Chavez abducted Jimmy at gunpoint after the boy got off a school bus on Sept. 11, 1995, in rural southwestern Miami-Dade County. Trial testimony showed Chavez, who worked on a local ranch, raped the boy and then shot him when he tried to escape, dismembering his body and putting the parts in planters that were then covered in concrete.
*                                                    *                                                *
Ryce said he blames Chavez not only for Jimmy's death, but also the 2009 death of his wife from a heart attack at age 66 and the suicide last year of his 35-year-old daughter. He still has another son, 37-year-old Ted Ryce, who lives in the Miami area.

"So many of my family members are dead, directly or indirectly because of Chavez, and he's still living. That does not feel right. It is not right," Ryce said.
UpdateMission accomplished at 8:17 EST.

The Perils of Permissiveness

Is Sweden Raising a Generation of Brats?  That rhetorical question is the title of an article by Jens Hansegard in the WSJ. The problem in Sweden, though, is merely an exaggerated version of a problem pervading western societies.  It is of interest here because bad parenting is one of the primary real "root causes" of crime.

News Scan

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FL Supreme Court Denies Stay of Execution for Convicted Child Killer: Juan Carlos Chavez, the man convicted of raping and killing a Florida boy in 1995, is scheduled to die Wednesday evening by lethal injection.  The Associated Press reports that Chavez kidnapped, raped, and murdered 9-year-old Jimmy Ryce after he got off of a school bus, then dismembered his body and put the parts in concrete-covered planters.  The case led to the adoption of the Jimmy Ryce Act in 1998 which provides that sexual predators who are deemed to be highly dangerous can be held under civil commitment after completion of their prison sentence.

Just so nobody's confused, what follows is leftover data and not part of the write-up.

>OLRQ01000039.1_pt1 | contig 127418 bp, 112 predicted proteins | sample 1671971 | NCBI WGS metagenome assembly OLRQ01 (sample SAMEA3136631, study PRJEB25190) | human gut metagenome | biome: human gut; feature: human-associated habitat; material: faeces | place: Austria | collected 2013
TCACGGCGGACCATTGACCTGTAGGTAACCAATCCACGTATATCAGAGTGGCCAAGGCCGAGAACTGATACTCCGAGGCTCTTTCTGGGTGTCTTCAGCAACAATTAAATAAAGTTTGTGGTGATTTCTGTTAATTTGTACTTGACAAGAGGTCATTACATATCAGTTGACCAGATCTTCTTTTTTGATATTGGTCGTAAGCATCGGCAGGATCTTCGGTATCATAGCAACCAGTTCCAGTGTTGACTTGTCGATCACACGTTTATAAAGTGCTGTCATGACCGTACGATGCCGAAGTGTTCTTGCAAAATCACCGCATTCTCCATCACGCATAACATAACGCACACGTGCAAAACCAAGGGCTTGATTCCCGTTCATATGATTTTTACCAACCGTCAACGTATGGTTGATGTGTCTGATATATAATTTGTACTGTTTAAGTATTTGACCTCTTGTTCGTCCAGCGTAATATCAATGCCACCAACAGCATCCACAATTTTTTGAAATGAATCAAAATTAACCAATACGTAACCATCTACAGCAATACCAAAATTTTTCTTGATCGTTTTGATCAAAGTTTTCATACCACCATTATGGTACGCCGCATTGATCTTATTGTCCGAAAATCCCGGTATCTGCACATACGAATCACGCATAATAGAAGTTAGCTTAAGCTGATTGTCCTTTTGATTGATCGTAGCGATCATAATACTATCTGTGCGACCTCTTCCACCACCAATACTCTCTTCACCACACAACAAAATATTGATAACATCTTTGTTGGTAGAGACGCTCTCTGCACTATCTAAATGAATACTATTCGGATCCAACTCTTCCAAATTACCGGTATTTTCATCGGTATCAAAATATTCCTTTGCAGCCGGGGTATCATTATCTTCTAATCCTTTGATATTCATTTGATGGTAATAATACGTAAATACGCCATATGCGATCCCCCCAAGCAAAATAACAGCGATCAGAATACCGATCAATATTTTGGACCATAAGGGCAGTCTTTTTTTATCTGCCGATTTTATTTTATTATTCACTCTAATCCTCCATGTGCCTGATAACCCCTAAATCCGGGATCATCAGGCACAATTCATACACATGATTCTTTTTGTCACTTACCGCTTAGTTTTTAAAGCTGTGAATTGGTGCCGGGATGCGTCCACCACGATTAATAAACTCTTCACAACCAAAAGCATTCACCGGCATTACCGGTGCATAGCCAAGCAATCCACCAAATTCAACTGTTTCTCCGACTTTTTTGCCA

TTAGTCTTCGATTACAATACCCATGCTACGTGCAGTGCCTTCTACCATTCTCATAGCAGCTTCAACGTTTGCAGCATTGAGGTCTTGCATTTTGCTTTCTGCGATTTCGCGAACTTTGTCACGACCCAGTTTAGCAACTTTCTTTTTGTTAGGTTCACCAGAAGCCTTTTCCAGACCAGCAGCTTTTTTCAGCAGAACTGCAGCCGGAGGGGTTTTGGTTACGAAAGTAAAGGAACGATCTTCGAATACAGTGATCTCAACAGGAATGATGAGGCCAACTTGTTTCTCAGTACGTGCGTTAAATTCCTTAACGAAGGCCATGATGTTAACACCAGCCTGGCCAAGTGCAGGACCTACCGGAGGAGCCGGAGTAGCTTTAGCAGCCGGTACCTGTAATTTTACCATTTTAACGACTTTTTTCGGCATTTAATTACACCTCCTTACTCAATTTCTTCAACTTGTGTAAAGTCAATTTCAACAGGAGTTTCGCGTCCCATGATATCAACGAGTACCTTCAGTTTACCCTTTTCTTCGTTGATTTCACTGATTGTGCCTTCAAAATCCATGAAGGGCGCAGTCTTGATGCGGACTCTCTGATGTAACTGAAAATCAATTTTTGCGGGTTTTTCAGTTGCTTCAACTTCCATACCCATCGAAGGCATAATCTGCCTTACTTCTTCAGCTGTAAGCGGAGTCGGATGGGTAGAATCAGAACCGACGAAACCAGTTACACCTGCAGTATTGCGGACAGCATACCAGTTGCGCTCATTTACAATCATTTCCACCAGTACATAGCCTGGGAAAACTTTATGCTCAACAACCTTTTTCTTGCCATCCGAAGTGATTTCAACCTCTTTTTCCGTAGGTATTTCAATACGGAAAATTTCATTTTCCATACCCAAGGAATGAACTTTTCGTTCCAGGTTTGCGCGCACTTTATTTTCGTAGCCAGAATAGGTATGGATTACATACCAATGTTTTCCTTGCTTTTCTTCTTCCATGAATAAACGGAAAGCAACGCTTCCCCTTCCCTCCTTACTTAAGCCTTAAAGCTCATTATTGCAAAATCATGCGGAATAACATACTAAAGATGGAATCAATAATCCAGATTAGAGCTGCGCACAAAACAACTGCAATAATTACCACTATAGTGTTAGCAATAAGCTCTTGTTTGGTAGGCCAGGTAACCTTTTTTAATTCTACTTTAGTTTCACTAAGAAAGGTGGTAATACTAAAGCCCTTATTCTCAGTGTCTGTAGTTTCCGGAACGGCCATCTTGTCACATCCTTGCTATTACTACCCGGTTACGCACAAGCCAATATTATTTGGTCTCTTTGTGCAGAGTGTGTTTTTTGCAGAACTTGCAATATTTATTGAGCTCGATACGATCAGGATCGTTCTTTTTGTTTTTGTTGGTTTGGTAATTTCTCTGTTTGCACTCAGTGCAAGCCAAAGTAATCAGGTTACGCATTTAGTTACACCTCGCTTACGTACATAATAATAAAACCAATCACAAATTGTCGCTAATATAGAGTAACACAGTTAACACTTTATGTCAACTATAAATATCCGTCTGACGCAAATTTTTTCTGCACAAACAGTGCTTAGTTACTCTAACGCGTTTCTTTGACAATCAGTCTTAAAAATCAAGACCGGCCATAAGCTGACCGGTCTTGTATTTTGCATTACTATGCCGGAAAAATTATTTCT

Trial Date Set for Accused Boston Bomber: A federal judge has announced a November trial date for accused Boston Marathon bombing suspect, Dzhokhar Tsarnaev.  Shelley Murphy and Martin Finucane of the Boston Globe report that US District Court Judge George A. O'Toole denied a request made by the defense to postpone the hearing until September 2015, and instead scheduled court proceedings to begin November 3, 2014.  Both sides will meet again in June to discuss whether or not the defense wants a change of venue.

MO Seeks to Nullify Federal Gun Laws: The Missouri state Senate has endorsed a bill that seeks to nullify federal gun restrictions and send federal agents to jail if they attempt to enforce such laws.  The Associated Press reports that the legislation would protect law-abiding citizens from federal regulations and would also give school districts the option of allowing designated personnel to carry a concealed weapons on campus after undergoing required training.  The bill needs one more senate vote before advancing to the Missouri House.